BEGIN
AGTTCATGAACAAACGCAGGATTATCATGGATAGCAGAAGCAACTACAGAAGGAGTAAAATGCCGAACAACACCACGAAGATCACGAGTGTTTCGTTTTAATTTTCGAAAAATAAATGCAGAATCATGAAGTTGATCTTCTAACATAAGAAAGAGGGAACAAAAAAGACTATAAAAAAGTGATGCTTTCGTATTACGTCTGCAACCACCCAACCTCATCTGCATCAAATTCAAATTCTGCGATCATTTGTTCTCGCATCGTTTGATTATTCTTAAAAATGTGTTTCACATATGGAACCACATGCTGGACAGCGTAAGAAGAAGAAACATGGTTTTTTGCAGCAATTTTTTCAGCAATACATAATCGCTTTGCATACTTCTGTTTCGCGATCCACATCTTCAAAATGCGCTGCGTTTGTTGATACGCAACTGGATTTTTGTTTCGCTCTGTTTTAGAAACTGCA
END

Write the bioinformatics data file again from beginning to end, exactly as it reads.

AGTTCATGAACAAACGCAGGATTATCATGGATAGCAGAAGCAACTACAGAAGGAGTAAAATGCCGAACAACACCACGAAGATCACGAGTGTTTCGTTTTAATTTTCGAAAAATAAATGCAGAATCATGAAGTTGATCTTCTAACATAAGAAAGAGGGAACAAAAAAGACTATAAAAAAGTGATGCTTTCGTATTACGTCTGCAACCACCCAACCTCATCTGCATCAAATTCAAATTCTGCGATCATTTGTTCTCGCATCGTTTGATTATTCTTAAAAATGTGTTTCACATATGGAACCACATGCTGGACAGCGTAAGAAGAAGAAACATGGTTTTTTGCAGCAATTTTTTCAGCAATACATAATCGCTTTGCATACTTCTGTTTCGCGATCCACATCTTCAAAATGCGCTGCGTTTGTTGATACGCAACTGGATTTTTGTTTCGCTCTGTTTTAGAAACTGCA